The announcement by Chesapeake Energy that it will sell several assets to raise $5bn to put toward paying down debt was warmly greeted by analysts who have been lamenting prospects for a sector under intense pressure by low US natural gas prices.
Indeed, Standard & Poor’s, the ratings agency, placed a BB rating on Chesapeake, BB senior unsecured issue ratings and B preferred stock issue ratings on CreditWatch with positive implications. Here is what Standard & Poor’s credit analyst Scott Sprinzen had to say:
We placed the ratings on Watch positive because Chesapeake today announced its plan to sell all of its Fayetteville Shale assets, as well as its equity investments in Frac Tech Holdings LLC and Chaparral Energy Inc. and that it plans to reduce its long-term debt through 2012.
Last week, Chesapeake agreed to sell to Cnooc, China’s largest offshore oil and gas producer, a stake in its US shale oil and gas holdings for up to $1.3bn. This is all part of Chesapeake’s plans to reduce long-term debt by 25 per cent in 2011-2012.
The reason for the excitement about a move to improve financials at Chesapeake is because the announcement comes amid a number of grim reports about the sector in recent weeks. One of the latest determined the US independents focused on natural gas production are “living on borrowed time” with plans to grow production 19 per cent year-on-year into an already glutted market.
That was the conclusion of a new report by Lazard Capital Markets, which just last week downgraded the key gas-focused exploration and production (E&Ps) companies – Chesapeake, Petrohawk Energy and Range Resources – to sell from hold. Eric Hagen, the Lazard analyst who wrote the report, had this to say:
We believe 2011 will be the breaking point, where producers run out of assets to sell to fund growth that is driven by spending 80 per cent more than discretionary cash flow. Natural gas E&Ps are living on borrowed time.
Raoul LeBlanc, director at PFC Energy, the consultancy, explains the US independents are rated by investors not only on the current price of the oil and gas they sell today, but also on the ability to grow reserves and production in the future. This has led to a growing number of deals such as Chesapeake’s to sell partial or entire acrage positions in US gas fields so these companies can afford to continue spending to acquire and drill acreage to grow their output and reserve base.
The resulting glut has pushed gas down to the $4 per mBtu of recent months, significantly down from the $13.69 per mBtu record reached in 2008. These companies know if they stop spending to wait for improved prices, he said, they will have no growth in reserves or cash flow with which to impress investors. More from Mr LeBlanc:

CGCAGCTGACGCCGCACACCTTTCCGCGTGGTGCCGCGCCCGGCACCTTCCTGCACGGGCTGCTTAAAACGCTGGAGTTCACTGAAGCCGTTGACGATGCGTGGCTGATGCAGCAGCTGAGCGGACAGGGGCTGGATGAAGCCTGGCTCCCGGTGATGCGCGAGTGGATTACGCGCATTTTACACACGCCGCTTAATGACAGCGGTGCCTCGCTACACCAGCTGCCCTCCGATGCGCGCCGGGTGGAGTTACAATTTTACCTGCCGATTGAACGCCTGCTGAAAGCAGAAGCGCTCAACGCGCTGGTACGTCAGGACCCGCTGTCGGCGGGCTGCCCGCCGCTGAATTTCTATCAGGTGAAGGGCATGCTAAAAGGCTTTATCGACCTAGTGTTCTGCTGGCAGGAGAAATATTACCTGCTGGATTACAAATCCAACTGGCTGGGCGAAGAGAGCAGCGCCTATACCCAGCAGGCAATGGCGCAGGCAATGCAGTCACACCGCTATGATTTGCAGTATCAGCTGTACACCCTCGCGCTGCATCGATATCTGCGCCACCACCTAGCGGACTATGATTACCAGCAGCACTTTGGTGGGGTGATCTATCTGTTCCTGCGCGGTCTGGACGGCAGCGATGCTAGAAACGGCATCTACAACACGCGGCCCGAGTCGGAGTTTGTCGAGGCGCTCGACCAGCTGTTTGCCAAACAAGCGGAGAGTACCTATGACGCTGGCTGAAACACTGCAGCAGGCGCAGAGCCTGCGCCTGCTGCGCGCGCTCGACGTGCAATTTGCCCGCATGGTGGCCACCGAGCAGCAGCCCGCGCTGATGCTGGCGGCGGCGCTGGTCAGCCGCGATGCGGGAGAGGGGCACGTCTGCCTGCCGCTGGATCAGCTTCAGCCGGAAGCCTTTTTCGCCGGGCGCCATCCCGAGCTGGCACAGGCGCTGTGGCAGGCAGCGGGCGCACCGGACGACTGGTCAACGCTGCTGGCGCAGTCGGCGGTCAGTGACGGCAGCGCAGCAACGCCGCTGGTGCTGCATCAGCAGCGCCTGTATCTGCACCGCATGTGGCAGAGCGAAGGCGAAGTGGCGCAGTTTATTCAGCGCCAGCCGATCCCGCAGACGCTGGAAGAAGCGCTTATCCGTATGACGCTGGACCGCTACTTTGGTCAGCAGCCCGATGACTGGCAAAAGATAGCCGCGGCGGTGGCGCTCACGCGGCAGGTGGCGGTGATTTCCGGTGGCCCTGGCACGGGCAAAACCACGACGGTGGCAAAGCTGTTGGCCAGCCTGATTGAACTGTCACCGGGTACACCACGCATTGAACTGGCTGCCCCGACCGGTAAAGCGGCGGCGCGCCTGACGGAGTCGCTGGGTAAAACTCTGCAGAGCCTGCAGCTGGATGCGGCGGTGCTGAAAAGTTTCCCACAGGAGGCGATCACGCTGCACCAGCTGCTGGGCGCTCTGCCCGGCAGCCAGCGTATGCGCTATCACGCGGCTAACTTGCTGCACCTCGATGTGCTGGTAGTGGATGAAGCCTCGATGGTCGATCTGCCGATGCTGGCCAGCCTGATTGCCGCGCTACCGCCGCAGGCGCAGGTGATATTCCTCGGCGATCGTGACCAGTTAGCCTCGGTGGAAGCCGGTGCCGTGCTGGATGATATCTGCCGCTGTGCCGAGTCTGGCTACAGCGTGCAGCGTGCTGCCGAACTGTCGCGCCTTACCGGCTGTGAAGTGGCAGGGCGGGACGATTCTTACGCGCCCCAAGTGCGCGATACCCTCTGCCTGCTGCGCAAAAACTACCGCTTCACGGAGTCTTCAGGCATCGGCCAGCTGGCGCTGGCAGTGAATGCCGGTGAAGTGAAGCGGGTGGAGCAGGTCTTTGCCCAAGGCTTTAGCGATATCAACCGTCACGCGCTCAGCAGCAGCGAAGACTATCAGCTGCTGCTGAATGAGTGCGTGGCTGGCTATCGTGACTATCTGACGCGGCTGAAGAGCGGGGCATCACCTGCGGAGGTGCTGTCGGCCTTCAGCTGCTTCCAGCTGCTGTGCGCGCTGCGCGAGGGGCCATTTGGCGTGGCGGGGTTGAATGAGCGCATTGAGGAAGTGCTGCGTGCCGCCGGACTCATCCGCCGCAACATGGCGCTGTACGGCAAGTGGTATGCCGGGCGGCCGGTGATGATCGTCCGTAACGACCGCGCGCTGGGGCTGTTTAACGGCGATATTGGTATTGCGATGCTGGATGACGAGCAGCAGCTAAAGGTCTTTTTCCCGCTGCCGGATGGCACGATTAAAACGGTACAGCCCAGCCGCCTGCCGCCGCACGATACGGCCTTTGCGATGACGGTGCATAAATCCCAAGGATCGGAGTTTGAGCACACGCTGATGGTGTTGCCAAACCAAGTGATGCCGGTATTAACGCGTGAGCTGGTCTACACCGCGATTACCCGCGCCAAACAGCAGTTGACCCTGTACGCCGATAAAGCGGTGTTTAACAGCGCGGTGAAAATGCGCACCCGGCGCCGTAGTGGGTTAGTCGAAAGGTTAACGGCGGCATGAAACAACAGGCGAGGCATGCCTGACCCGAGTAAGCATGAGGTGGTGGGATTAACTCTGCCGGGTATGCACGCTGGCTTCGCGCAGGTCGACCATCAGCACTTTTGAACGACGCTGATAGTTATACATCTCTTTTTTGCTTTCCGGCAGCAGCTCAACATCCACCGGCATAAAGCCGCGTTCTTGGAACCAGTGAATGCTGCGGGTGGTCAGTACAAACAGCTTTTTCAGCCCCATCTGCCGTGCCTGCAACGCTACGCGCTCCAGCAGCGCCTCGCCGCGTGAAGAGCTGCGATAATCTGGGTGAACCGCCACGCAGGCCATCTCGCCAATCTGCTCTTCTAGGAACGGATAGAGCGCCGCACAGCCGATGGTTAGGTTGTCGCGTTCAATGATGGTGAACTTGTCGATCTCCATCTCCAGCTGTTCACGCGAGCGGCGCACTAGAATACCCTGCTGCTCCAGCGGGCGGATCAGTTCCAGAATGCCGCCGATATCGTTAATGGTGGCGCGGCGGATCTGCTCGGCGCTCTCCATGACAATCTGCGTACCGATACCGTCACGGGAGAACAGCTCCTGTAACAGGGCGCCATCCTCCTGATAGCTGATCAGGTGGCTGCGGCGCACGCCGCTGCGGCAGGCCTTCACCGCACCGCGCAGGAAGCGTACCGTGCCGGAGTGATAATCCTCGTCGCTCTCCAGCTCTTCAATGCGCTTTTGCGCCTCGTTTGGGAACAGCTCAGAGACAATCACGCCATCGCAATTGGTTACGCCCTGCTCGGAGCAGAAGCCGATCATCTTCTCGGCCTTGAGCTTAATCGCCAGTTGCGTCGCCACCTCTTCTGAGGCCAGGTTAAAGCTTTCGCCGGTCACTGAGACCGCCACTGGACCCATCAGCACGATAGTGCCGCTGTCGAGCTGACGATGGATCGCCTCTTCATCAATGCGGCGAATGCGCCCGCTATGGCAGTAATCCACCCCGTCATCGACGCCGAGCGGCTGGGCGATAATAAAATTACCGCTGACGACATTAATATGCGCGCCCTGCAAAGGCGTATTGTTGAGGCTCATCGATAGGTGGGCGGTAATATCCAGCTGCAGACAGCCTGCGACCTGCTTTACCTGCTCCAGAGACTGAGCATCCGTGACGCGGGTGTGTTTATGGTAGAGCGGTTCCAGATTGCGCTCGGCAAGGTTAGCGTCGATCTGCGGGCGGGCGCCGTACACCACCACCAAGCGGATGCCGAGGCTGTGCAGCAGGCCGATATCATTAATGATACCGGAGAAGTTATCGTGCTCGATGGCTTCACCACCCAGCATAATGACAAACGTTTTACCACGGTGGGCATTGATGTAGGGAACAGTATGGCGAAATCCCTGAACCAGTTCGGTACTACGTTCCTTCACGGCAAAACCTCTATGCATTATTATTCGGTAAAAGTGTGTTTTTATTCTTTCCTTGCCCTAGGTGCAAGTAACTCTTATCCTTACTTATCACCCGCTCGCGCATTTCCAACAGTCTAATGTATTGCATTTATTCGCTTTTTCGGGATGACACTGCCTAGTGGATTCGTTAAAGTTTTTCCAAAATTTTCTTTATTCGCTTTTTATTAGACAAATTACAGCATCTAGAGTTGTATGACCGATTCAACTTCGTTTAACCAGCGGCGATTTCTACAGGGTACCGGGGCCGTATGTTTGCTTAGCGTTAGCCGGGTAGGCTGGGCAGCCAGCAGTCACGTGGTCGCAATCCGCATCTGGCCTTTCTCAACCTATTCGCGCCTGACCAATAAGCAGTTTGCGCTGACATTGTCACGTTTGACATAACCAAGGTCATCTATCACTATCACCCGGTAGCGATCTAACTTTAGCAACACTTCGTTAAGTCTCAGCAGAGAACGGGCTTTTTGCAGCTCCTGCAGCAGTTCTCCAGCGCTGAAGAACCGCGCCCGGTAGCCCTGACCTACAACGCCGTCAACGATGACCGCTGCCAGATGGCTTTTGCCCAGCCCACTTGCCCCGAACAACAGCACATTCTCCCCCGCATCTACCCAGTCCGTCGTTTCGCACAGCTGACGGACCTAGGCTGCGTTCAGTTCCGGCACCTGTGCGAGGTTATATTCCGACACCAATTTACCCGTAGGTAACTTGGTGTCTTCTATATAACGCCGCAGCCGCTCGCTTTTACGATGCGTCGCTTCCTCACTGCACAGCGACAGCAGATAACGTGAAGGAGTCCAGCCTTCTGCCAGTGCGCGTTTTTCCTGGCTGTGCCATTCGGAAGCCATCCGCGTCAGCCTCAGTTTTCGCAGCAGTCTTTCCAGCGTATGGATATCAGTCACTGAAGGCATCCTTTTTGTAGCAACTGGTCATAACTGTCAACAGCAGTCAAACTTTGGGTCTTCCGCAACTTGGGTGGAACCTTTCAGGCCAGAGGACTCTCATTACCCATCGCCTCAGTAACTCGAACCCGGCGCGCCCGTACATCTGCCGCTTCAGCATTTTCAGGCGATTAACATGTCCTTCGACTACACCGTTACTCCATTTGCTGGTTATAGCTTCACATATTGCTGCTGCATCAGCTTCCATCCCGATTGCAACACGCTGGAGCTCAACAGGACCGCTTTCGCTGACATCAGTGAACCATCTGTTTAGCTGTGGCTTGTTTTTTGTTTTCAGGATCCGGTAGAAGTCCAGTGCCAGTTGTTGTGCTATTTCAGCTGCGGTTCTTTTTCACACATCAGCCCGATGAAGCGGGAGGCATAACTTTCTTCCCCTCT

It is a classic prisoners’ dilemma: the industry is less profitable as prices slide, and that makes all the companies even more reluctant to surrender their growth story. That means they continue to forge ahead and drill new wells.
It is this issue that has kept US independents feeding an oversupplied gas market in 2010. “Reserves are the bedrock of E&P valuation,” says David Heikkinen, head of the E&P research team at Tudor Pickering Holt, the energy investment and merchant banking firm, in a new report. As the US independents prepare to report their 2010 financial results, Mr Heikkinen projects, as a group, they will reveal reserves growth of some 18 per cent year-on-year.
Yet Scott Gruber, senior analyst at Bernstein Research, the energy research firm, said in a new report that gas-focused E&Ps are outspending cash flow by about 50 per cent.
Both gas- and oil-focused E&Ps raised more than $20bn in capital in each of the past two years, but clearly a large portion was secured by the gas-leveraged companies to fuel their “excess spending”. And while equity investors appear far less inclined to provide additional funds, he said the appetite of debt investors will be key to continued capital inflows.
Mr Heikkinen adds:
The business continues to consume too much capital and many times destroys value in the pursuit of growth, capturing acreage and, most recently, chasing oil. Growth needs to be the outcome of efficient capital allocation, as opposed to the target.
Some see the announcement by Chesapeake at the start of the year to reduce debt by 25 per cent over the next two years, by spending less and selling assets, as the first good sign that things might change. It would reduce its growth rate to 25 per cent, from 30-40 per cent. The announcement followed a move by Carl Icahn, the activist investor, to increase his ownership in the company to about 5 per cent, from 2.5 per cent, in late December. He said the shares were undervalued and he was discussing ways to maximise shareholder value.
Jon Wolff, oil and gas analyst at Credit Suisse Securities, said most of the independents have a strategy focused on oil or natural gas liquids for the year ahead as companies from EOG to Devon to Chesapeake plan to cut capital expenditure on gas. US capital spending in gas across the sector is to be down 12 per cent this year despite an overall rise of 8-10 per cent in capital expenditure with the focus on liquids, he said.
Yet complicating this attempt to reduce gas production is that the liquids production results in “associated gas” that rises with the liquids. The US is literally overflowing with gas. Too bad Congress and the Obama Administration cannot see that it is in the nation’s best interest to encourage its use.